As the saying goes, Connecticut’s most precious natural resource, perhaps one of its only natural resources, is its people. We have one on of the highest percentages of college graduates in our work force. Although we’ve dropped behind Colorado and Massachusetts, we remain one of the most educated work forces in the world. While labor, energy, insurance, and property costs may be among the highest in the country and our transportation system is a disaster, we believe that we can continue to attract and retain jobs since we have the one thing many successful businesses really need—the people to make things work.

Our colleges and universities (both public and private) have been the unwritten foundation of our state’s economy for decades. The problem is, our state government forgot this truth and but for a massive construction program at our public campuses, it has systematically undermined our schools, our students, and our economy.

Twenty years ago, half of UConn’s budget came from state funds. This year, the state of Connecticut will cover less than a third of the university’s total operating expenses. In response, Connecticut’s public universities and colleges have turned to students and their parents to pick up more and more of the cost. In 1990, tuition covered 18 percent of UConn’s budget and fees and provided another 15 percent for other operating expenses. Now, tuition and fees account for 48 percent of the budget and that is before UConn’s Board of Trustees increased tuition by more than five percent a few weeks ago.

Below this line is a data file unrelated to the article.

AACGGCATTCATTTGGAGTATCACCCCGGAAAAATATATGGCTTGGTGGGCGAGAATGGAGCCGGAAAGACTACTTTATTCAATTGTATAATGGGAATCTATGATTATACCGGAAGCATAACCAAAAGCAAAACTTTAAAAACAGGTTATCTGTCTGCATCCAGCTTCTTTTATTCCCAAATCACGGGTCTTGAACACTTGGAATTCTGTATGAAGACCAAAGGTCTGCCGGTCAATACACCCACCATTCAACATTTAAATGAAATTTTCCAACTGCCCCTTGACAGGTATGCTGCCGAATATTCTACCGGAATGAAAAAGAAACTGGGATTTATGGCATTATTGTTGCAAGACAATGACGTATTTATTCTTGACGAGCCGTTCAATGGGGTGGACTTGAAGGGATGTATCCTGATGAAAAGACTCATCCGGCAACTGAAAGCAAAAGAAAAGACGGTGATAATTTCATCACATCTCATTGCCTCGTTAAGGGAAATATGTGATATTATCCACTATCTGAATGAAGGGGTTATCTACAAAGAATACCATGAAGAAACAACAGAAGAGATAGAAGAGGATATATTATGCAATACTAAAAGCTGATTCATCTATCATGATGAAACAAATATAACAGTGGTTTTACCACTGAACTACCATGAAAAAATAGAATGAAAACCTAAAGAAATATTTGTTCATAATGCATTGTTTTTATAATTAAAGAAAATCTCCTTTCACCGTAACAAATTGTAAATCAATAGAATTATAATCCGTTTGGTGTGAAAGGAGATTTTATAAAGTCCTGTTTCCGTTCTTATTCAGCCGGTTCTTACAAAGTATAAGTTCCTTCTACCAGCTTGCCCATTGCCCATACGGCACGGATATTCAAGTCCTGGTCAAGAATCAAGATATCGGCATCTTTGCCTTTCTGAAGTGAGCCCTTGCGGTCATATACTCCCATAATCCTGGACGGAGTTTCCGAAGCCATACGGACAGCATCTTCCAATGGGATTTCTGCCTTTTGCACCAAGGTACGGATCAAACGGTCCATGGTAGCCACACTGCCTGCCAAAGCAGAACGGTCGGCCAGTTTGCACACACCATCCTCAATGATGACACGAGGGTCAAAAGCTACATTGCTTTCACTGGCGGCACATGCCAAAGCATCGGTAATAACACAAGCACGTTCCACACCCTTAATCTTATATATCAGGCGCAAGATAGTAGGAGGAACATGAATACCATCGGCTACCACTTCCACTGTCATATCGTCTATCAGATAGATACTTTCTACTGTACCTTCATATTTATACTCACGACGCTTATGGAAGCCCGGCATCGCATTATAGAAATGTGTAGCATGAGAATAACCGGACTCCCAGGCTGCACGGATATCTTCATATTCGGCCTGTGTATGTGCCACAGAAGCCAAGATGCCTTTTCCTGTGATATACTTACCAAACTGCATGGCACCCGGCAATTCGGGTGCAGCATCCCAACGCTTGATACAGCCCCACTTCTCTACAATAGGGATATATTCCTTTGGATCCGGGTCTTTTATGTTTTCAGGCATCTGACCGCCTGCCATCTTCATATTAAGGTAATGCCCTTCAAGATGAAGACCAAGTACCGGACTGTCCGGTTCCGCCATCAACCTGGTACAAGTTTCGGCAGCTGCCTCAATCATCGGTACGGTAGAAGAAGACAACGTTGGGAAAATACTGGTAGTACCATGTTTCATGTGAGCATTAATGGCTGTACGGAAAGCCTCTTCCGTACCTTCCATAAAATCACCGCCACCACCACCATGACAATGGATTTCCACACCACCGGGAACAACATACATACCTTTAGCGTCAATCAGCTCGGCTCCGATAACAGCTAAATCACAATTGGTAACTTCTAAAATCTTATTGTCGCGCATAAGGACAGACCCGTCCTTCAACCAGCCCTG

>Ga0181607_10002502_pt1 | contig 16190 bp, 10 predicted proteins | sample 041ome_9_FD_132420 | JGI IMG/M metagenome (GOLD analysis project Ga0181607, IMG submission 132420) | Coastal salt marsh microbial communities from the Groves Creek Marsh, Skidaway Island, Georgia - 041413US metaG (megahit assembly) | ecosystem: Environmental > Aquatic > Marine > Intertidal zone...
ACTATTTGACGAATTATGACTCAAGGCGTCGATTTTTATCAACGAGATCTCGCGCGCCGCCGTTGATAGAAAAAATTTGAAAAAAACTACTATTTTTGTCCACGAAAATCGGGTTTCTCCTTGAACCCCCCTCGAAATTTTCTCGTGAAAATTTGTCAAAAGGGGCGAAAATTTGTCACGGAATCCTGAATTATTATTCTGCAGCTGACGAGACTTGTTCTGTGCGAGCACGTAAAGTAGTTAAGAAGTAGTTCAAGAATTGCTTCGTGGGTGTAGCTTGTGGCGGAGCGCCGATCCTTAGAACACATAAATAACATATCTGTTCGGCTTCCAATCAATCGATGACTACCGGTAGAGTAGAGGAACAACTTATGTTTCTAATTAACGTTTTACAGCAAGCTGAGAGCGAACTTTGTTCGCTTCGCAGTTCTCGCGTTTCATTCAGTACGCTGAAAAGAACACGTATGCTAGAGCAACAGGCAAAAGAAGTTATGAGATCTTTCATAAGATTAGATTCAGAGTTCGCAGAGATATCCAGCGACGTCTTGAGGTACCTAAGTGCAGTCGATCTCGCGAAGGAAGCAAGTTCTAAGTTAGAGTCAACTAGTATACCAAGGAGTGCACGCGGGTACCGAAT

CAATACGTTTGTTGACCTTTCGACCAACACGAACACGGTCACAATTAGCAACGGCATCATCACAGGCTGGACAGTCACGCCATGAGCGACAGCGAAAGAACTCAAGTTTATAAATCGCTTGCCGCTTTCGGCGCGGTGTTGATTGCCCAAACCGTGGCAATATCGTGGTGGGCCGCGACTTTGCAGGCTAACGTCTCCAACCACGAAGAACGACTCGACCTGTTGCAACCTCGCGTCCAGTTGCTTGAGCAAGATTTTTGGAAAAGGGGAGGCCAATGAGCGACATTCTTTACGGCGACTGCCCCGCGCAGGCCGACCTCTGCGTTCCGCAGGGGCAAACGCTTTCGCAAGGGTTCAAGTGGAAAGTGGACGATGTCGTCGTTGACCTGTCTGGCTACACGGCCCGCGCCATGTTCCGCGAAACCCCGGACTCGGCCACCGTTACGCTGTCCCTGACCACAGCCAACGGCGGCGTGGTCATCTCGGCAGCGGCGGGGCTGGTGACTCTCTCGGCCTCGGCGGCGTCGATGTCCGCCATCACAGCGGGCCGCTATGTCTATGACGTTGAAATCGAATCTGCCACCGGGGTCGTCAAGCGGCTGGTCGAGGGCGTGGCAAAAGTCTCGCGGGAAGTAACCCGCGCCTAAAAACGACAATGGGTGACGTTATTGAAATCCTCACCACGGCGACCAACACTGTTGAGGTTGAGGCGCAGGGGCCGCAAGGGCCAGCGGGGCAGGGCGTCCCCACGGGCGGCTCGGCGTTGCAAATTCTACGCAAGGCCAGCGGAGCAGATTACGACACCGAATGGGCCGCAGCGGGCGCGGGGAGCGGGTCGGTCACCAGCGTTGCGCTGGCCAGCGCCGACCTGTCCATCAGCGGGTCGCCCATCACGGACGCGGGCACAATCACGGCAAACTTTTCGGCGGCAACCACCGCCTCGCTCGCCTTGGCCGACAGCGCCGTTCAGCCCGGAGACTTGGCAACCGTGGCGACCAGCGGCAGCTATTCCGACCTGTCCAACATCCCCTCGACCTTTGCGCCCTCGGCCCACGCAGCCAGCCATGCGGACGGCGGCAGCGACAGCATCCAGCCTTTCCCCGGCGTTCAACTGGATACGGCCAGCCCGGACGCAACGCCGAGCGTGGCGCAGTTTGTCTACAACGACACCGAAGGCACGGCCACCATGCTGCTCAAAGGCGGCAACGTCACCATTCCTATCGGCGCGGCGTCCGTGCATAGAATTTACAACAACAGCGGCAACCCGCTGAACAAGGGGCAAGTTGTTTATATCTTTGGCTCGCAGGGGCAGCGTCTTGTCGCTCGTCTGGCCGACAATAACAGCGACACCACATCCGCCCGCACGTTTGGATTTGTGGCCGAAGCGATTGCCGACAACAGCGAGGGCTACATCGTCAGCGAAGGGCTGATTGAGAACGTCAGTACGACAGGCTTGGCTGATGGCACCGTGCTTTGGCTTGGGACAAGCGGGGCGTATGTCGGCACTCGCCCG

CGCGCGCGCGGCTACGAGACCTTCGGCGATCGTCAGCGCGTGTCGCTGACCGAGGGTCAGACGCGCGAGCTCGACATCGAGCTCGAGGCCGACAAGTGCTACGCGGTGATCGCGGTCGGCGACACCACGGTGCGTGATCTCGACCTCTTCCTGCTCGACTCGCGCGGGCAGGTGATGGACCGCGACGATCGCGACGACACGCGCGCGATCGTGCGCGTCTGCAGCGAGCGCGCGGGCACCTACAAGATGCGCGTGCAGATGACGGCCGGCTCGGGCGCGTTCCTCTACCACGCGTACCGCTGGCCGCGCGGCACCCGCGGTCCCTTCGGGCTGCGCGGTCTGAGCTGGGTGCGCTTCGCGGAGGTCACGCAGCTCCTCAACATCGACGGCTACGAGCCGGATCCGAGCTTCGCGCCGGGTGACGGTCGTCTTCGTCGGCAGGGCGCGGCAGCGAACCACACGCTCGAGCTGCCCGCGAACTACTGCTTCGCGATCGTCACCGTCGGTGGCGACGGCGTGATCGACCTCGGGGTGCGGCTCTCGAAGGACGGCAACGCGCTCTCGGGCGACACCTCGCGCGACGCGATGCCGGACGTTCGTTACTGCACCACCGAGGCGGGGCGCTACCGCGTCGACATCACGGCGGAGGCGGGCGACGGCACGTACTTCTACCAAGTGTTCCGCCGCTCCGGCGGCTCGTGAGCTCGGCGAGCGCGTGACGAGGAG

As any visitor to the campus will note, the campus has had a massive physical makeover. UConn has also tried to fill its budget shortfall by dramatically increasing the number of students on campus. Their argument is simple—more students mean more tuition and fees. Since the mid-90s when the UConn 2000 infrastructure program began, the number of undergraduates has skyrocketed from about 14,500 to 21,500, according to the Chronicle of Higher Education, and the number continues to grow.

Of course, any reasonable person would assume that a 48 percent increase in the number of students should mean more faculty. However, in a stunning tribute to the notion of “pay more, get less,” the total number of full-time teaching staff excluding those at the health center increased from 1,211 in 1991 to 1,321 in 2009. But for a recent hiring effort, we would actually have fewer faculty members teaching 7,500 more students.

Connecticut’s economic development strategy? More students without more faculty. This is not a great way to ensure Connecticut remains the place businesses must come to find the workforce they need.

As if this policy failure was not enough to drive home our state’s failure to confront the economic needs of its citizens, a far more disturbing development has come to light.

With the governor both presiding as the statutory president of UConn’s Board of Trustees and appointing virtually all of its members, we have seen the unprecedented corporatization of our flagship university. Along with that has come a Wall Street sense of entitlement and opulence.

Over the last few years as we watched the state’s fiscal health collapse and the governor announce record funding cuts to the state’s public colleges and universities, UConn’s senior management moved forward with all the nuance and sensitivity of AIG, Citibank, and other Wall Street luminaries.